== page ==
Another trap those who currently work with an advisor fall prey to is letting your will and trust go stale or out of date. It's critical your will and trusts are current and contain any changes in assets or desires for distributing them. A good advisor will ask you about changes you may want (or become pertinent as laws change) at least every few years.
3. Tax Loss Harvesting
Tax loss harvesting is a way to monetize unrealized capital losses.
If you sell an investment for less money than you paid for it, you can use the difference as a capital loss. This allows you to offset capital gains you realized (or expect to realize this year) and carry over the rest of the loss.
If your capital losses exceed the gains, the excess reduces your gross income up to $3,000. In some cases, that reduction might also bring a drop in taxes, generally allowing you to take advantage of available deductions.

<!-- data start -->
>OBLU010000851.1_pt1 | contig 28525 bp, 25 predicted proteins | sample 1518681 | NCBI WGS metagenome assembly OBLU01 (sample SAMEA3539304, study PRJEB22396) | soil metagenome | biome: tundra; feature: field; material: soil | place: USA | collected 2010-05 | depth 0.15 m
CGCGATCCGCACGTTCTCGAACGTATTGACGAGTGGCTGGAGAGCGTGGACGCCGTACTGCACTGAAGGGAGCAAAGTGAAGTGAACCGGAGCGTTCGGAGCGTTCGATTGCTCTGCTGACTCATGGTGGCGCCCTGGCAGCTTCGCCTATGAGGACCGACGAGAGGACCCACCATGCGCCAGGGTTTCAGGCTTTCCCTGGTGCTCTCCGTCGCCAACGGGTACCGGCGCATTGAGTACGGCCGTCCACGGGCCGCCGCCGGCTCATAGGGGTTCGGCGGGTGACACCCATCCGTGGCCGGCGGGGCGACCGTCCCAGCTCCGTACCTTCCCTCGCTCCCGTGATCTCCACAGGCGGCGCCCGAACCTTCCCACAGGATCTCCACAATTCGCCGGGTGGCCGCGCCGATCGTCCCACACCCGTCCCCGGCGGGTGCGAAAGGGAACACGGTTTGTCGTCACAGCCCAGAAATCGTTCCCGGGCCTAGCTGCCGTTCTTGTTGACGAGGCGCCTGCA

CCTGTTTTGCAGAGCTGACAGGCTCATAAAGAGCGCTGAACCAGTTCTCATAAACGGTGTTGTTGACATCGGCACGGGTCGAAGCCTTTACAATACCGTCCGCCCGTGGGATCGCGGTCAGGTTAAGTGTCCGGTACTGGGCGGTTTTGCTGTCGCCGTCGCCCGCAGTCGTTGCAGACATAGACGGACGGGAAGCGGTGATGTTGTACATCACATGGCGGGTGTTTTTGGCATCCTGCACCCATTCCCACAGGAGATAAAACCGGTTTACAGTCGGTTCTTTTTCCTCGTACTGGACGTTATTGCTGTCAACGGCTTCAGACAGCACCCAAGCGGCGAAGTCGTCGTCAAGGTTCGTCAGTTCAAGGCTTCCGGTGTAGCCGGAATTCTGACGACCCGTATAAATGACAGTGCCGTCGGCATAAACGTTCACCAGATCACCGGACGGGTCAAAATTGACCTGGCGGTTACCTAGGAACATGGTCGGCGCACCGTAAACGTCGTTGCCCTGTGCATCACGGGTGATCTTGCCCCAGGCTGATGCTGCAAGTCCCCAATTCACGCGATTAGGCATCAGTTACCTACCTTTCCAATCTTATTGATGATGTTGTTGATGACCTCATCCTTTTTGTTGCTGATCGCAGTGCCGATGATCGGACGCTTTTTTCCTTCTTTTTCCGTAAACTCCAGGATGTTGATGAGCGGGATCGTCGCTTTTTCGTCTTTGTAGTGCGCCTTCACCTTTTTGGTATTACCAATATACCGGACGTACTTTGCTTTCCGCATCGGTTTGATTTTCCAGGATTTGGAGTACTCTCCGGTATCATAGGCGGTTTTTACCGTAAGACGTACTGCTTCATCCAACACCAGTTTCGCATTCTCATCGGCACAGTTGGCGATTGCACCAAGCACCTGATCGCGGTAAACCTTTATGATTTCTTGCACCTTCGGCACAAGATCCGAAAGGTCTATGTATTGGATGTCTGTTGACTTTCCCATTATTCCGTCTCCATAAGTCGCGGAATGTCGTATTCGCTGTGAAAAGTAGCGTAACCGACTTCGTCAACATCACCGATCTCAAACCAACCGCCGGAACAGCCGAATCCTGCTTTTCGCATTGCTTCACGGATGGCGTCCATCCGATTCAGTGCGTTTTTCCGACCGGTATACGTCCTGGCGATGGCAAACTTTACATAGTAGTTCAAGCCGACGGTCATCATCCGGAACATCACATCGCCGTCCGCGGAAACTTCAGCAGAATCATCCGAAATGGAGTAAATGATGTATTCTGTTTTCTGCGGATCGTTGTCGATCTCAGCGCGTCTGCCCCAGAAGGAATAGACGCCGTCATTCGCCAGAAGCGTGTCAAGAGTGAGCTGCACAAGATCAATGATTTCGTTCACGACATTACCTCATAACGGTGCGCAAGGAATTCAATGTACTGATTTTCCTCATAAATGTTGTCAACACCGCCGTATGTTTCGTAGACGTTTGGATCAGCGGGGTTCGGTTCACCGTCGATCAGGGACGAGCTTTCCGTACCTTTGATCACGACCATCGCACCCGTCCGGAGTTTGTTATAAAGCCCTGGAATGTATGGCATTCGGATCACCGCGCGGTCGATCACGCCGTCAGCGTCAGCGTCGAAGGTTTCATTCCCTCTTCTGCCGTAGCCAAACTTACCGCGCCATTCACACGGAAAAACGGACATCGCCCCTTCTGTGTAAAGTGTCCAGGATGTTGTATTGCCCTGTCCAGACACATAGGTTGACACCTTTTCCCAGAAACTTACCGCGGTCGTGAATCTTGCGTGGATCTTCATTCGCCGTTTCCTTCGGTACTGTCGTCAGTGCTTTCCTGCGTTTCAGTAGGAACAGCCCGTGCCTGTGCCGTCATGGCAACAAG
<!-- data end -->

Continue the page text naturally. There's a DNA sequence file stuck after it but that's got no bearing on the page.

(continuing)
4. Equity Compensation
Equity compensation (e.g., stock options) is a great benefit that come with success in your career. They also serve an important, but often complex, role in your financial plan. For example, you may be able to defer or reduce taxes using equity compensation, but these plans require the use of strategies to avoid mistakes and surprisingly hefty tax bills that can come when you sell or exchange outside of certain windows. That’s because companies often offer benefits packages with various equity awards that are subject to their own tax rules.